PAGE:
Islamic Art - The Legendary Phenomenon of Rich Creativity


Early Islamic Art originated from the seventh century from the region, now referred to as Syria. Islamic Art encompassed the works of all artists, inspite of their religion, living around the lands under Muslim Empire. Because of this, Islamic Art is a confluence of numerous art cultures. Islamic Art had architecture, calligraphy, painting, and ceramics, since it's key forms.

arabic wall decal


During the early Islamic Period, from seventh to tenth century, the most prominent art form was calligraphy. This calls for decorating text, such as the use of ornamental motifs and embellishments to improve the appeal of walls and curios in palaces, mosques, and houses. Islamic Calligraphy uses proverbs and verses from the Holy Quran, and is therefore, among the noblest art forms. It mainly employs two symbolic scripts, 'Kufic' and 'Naskh.'

'Glazed Ceramics' (eighth to 18th century), such as "Stonepaste Ceramics of Iraq" (ninth century) were the opposite splendors of the Islamic pottery. 'Lusterware Pottery,' originally from Iraq from the eighth century, and 'Enameled Glass' were a few more prominent eighth and ninth century pottery art forms, of which 'tin-opacified glazing' like "blue-painted opaque glaze wares of Basra" (eighth century), and 'lusterware' were both 'revolutionary' techniques discovered. Moreover, the first industrial complex for 'gilded' & 'enameled glass' production was established in eighth century only, in Syria.

islamic wall decorations

An element unique to all Islamic Artistic representations was covering the creative medium surfaces with complex geometric, vegetal, and complex floral patterns. The recurrence of the patterns, called 'Arabesque' probably shows the infinite nature of Allah. Luxury artworks, such as beautiful relief-cut, stained, & mosaic glass, intricate tile work, fine ivory caskets, and metalwork peaked in the Medieval Islamic Era (from tenth to fifteenth century).

Islamic Architecture is just about the important and the most prolific form of Islamic Art. The "Dome in the Rock (Qubbat al-Sakhrah)," in Jerusalem, internal the 691 CE, is perhaps the oldest Muslim building intact in their original form. The application of domes in their buildings may be an integral feature of Islamic Architecture, which has been carried through to the nineteenth century western architecture. "The Great Mosque of Cordoba," in Spain and "Alhambra Palace," in Granada, exhibit 'Roman-Byzantine' influences. "The Citadel in Cairo," Egypt, "Turkish Bath Houses (Hamams)," "Caravan Inns (Caravanserai)" of Central Asia, and "Tombs" through the entire Middle East, will be the key examples of Medieval Islamic Architecture. Intricate tile works and geometric tiling were the prominent architectural top features of this period. The "Taj Mahal," in India, built in the seventeenth century by the Mughal Emperor Shahjahan, is the most brilliant demonstration of the Modern Islamic Architecture.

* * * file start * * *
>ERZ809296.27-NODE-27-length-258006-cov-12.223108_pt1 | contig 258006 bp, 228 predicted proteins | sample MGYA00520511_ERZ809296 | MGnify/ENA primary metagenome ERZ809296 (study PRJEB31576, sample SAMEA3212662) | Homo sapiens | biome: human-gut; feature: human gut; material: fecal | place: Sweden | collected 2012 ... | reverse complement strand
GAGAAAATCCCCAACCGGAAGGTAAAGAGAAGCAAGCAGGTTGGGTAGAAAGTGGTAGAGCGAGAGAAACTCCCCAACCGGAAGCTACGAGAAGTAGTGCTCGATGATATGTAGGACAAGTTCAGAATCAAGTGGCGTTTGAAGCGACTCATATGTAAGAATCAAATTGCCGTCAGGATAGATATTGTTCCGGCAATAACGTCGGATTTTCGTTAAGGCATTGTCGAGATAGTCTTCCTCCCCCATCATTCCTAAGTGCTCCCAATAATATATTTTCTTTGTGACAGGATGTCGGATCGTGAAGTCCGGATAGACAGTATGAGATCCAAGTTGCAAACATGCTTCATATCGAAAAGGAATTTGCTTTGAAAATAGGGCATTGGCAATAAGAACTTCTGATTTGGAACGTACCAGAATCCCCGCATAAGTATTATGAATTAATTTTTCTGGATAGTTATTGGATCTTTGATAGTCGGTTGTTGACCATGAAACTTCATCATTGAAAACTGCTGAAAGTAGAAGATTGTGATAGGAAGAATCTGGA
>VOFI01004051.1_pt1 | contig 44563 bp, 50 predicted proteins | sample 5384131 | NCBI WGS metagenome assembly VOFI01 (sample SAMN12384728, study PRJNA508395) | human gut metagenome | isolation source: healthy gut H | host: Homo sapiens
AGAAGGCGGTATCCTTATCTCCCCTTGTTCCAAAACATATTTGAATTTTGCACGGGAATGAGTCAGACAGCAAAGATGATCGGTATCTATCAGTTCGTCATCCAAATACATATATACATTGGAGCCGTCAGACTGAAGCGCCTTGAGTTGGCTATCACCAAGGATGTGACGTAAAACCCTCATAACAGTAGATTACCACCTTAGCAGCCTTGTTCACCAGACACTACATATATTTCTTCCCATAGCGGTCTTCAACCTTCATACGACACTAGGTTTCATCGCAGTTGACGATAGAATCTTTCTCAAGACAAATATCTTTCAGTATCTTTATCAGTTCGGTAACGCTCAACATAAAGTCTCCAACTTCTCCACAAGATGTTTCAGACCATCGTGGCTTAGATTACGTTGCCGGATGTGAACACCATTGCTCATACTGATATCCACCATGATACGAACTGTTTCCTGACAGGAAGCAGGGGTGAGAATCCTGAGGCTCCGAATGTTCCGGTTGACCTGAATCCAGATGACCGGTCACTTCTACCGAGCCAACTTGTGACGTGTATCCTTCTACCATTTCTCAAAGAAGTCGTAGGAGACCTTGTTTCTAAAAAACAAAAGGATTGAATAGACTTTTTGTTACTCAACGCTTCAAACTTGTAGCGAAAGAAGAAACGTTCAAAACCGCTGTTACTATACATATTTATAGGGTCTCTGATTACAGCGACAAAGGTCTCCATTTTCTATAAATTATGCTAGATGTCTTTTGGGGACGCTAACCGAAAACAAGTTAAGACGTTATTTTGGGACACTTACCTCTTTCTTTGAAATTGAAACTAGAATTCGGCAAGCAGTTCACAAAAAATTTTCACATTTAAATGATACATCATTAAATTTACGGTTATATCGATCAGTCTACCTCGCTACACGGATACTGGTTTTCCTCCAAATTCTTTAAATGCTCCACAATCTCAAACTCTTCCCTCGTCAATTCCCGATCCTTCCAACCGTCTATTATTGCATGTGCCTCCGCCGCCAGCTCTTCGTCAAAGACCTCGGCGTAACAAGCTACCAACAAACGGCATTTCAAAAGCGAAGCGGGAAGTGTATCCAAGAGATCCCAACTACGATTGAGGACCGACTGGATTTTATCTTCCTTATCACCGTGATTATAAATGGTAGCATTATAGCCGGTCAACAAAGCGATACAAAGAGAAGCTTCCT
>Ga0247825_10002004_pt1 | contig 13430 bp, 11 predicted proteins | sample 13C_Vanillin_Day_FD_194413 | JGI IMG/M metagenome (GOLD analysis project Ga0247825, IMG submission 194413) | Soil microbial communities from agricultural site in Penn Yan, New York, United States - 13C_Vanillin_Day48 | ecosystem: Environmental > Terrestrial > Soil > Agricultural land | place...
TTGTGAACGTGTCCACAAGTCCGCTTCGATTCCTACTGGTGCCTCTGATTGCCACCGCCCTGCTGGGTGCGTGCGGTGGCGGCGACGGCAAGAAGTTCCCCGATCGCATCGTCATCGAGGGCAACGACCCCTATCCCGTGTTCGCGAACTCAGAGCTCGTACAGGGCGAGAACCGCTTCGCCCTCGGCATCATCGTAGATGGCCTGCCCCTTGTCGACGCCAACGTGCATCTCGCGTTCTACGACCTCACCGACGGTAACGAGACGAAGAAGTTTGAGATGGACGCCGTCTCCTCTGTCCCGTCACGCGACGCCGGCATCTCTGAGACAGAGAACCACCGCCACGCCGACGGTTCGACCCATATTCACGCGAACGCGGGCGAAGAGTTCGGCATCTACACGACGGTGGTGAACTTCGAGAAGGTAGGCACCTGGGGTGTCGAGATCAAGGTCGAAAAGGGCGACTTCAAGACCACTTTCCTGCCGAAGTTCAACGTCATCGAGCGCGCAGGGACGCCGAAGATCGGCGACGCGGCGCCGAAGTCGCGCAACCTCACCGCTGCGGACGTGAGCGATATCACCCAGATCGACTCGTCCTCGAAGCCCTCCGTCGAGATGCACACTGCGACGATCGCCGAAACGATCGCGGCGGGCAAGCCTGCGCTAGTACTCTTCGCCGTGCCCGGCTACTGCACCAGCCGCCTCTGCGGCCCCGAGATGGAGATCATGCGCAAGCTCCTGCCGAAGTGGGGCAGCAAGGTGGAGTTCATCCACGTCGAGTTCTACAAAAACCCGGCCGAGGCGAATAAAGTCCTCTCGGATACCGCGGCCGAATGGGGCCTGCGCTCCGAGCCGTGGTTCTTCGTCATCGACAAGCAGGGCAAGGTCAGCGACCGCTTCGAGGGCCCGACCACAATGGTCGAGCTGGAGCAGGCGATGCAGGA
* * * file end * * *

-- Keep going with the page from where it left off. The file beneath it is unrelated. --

New artistic representations, such as jewelry making, stone carving, painting, textile weaving, and manuscript illumination, gained importance through the Later Islamic Period. Several of the finest Islamic Pile Carpets, especially 'Oriental Rugs' and 'Persian Carpets' are created during the sixteenth and seventeenth centuries. Miniature paintings of individuals, strictly secular naturally, were found in the courts of "Iran" and "Mughal India." Figurative imagery may not be popular in Islamic Art, as idol worship is banned beneath the 'Sharia Law' of Islam.

Islamic Literature includes the rich works, such as "The Book of One Thousand and something Nights (Arabian Nights)" (tenth to fourteenth century), a selection of tales by Persian Queen Scheherazade; "Ferdowsi's Shahnameh," an Iranian Epic determined by Persian History, and "Amir Arsalan," Persian mythological story. "Layla and Majnun" (seventh century), Arabic & Persian Poetry, may be the probable influence in order to obtain 'Romeo & Juliet' later. Ibn Tufail's (Abubacer) "Hayy ibn Yaqdhan (Philosophus Autodidactus)," which inspired Daniel Defoe to write 'Robinson Crusoe' and Rudyard Kipling to write 'The Jungle Book,' introduced the idea of philosophical novels to the world, while Ibn al-Nafis' "Theologus Autodidactus" may be the first science fiction novel. Islamic Eschatology, the "Hadith" as well as the "Kitab al-Miraj," inspired Dante Alighieri's 'Divine Comedy,' Peele's 'The Battle of Alcazar,' and Shakespeare's 'The Merchant of Venice,' 'Titus Andronicus,' & 'Othello.' In addition, Islamic, Persian, and Arabic music, Puppet theatre, and passion plays called 'ta'ziya' are other splendid Islamic Art forms.